‘Salute’ movie review: Dulquer Salmaan scores with his restrained performance as a cop

The latest Rosshan Andrrews offering is a slow burn, investigative film that builds towards an unexpected climax

March 19, 2022 01:40 pm | Updated 01:40 pm IST

Dulquer Salmaan in ‘Salute’

Dulquer Salmaan in ‘Salute’

One of the scenes in Salute has two cops, Aravind Karunakaran (Dulquer Salmaan) and Marar (Alencier), planting evidence to ‘solve’ a murder case. As the action progresses, the suspect is picked up, beaten and drops of his blood placed at the crime scene. It seems too improbable to be happening, but the possibility of it reels one in. 

Salute, streaming on Sony Liv, is a slow-burn as far as investigative films go, but well worth the time spent. The denouement is leisurely arrived at, and the few loose ends are tied up and explained neatly. Director Rosshan Andrrews collaborates with scenarists Bobby-Sanjay again for the film, that is produced by Dulquer Salmaan.   

The film pivots on the murder of a couple, its investigation, the pressure from politicians on the cops to ‘close’ the case as soon as possible, and what happens in the aftermath.

Dulquer Salmaan as sub-inspector Aravind Karunakaran is a riveting watch and impresses as the cop on the tail of an elusive criminal while trying to beat a ‘system’ that places roadblocks. His restrained take as the newly-commissioned policeman reluctantly pulled into a conspiracy by senior cops, including his older brother Ajith Karunakaran (Manoj K Jayan), to frame an innocent man is a diametrical opposite of his flamboyant character in Kurup.

Cops turning on each other is a familiar theme, but the presentation has one torn between wanting to condemn them and empathising with them. 

The action unravels after the ‘murderer’ Murali is framed and subsequently arrested. The five policemen, including the Karunakaran brothers, involved in ‘solving’ the case are faced with the fact that the actual killer is out there. Their concern is not the man they framed.

The cops are at a point of no return; their lives, careers and pensions are at stake. They have to look out for themselves and each other, even if it means destroying evidence and not letting a colleague do his job. It boils down to self-preservation and a potential whistleblower will not be tolerated.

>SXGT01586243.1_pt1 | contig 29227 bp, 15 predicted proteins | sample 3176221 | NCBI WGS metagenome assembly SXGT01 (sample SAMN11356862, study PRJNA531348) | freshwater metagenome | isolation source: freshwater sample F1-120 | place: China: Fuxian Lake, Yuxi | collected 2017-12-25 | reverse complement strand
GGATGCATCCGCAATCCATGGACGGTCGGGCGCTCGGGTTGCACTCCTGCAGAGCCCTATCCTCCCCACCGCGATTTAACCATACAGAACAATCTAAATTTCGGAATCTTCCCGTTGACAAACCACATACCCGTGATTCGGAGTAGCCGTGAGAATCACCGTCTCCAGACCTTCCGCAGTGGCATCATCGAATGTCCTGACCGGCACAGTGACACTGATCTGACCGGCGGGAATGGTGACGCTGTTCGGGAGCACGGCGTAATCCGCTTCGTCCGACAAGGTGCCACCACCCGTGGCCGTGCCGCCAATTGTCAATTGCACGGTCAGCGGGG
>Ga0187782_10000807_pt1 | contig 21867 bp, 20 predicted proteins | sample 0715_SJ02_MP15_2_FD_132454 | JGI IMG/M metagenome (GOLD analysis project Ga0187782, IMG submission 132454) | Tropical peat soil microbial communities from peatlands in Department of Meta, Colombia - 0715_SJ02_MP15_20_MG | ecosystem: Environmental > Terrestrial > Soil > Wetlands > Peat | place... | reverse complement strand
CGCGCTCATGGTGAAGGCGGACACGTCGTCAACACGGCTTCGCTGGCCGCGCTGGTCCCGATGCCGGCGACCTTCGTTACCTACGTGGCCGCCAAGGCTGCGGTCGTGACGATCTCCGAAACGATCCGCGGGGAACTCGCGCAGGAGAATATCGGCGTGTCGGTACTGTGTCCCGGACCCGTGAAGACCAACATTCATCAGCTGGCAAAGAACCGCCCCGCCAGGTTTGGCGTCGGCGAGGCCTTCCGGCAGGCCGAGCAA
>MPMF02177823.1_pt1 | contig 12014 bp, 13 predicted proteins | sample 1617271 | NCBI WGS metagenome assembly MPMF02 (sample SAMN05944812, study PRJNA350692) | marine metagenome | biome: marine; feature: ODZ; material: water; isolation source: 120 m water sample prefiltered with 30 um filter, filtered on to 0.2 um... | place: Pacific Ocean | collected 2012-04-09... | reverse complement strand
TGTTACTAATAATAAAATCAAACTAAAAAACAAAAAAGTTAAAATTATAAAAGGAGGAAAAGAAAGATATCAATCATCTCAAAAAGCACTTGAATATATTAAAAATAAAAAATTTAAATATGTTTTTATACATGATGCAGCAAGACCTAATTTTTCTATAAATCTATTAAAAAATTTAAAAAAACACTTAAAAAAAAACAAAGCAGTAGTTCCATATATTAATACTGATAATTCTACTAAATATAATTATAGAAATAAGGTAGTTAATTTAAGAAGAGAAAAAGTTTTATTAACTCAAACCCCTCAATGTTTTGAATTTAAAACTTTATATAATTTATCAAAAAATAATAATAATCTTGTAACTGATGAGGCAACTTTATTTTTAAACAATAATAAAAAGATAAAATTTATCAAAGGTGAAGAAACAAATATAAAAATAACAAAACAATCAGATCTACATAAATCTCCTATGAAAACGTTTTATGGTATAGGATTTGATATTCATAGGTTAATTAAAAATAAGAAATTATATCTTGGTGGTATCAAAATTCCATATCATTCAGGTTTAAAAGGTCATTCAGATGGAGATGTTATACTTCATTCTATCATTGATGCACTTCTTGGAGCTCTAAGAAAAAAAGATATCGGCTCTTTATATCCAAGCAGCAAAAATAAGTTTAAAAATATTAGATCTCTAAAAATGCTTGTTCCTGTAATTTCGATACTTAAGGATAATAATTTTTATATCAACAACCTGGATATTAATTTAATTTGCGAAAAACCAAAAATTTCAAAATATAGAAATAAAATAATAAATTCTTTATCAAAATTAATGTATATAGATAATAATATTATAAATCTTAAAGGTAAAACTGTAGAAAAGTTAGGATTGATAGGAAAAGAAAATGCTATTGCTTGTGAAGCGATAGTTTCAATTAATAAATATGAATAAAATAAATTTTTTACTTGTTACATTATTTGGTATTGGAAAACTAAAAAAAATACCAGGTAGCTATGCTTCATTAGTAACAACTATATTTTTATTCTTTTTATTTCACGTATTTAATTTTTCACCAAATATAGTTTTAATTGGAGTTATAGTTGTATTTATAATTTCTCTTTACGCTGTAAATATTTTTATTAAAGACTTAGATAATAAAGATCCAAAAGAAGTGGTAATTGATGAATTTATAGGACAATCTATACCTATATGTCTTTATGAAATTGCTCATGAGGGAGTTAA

The ‘system’ — politicians, political parties and ministers — is invoked many times during the course of the film. A guilt-ridden Aravind goes on a long leave unable to tolerate this system, but returns and cracks the case with help from the same system. 

The non-linear narrative works well for the straightforward story. The director takes his time with it, and the twist in the tale is unexpected given the build-up. The script ensures that there are no distractions from the main story, and themes such as identity theft figure only to circle back to the case at hand. That said, certain scenes such as the one where Aravind returns home with his girlfriend Dia (Diana Penty) and leaves the family wondering about their relationship seem superfluous. 

Manoj K Jayan and Dulquer being cast as brothers is unexpected, but works well. The supporting cast includes veterans such as Indrans, Alencier, Sudheer Karamana, Saikumar in tiny roles, but they deliver what is required, as do the younger lot like Binu Pappu, Vinod Sagar, and Shaheen Siddique. However, one can’t help but wonder about what Diana Penty, Lakshmi Gopalaswamy and Saniya Iyyappan are doing in the film. 

There are plenty of opportunities to dramatise and exaggerate, but thankfully, Rosshan Andrrews does not indulge. A police procedure film is always an interesting watch, especially when done realistically, and Salute scores.  

Salute is currently streaming on SonyLIV   

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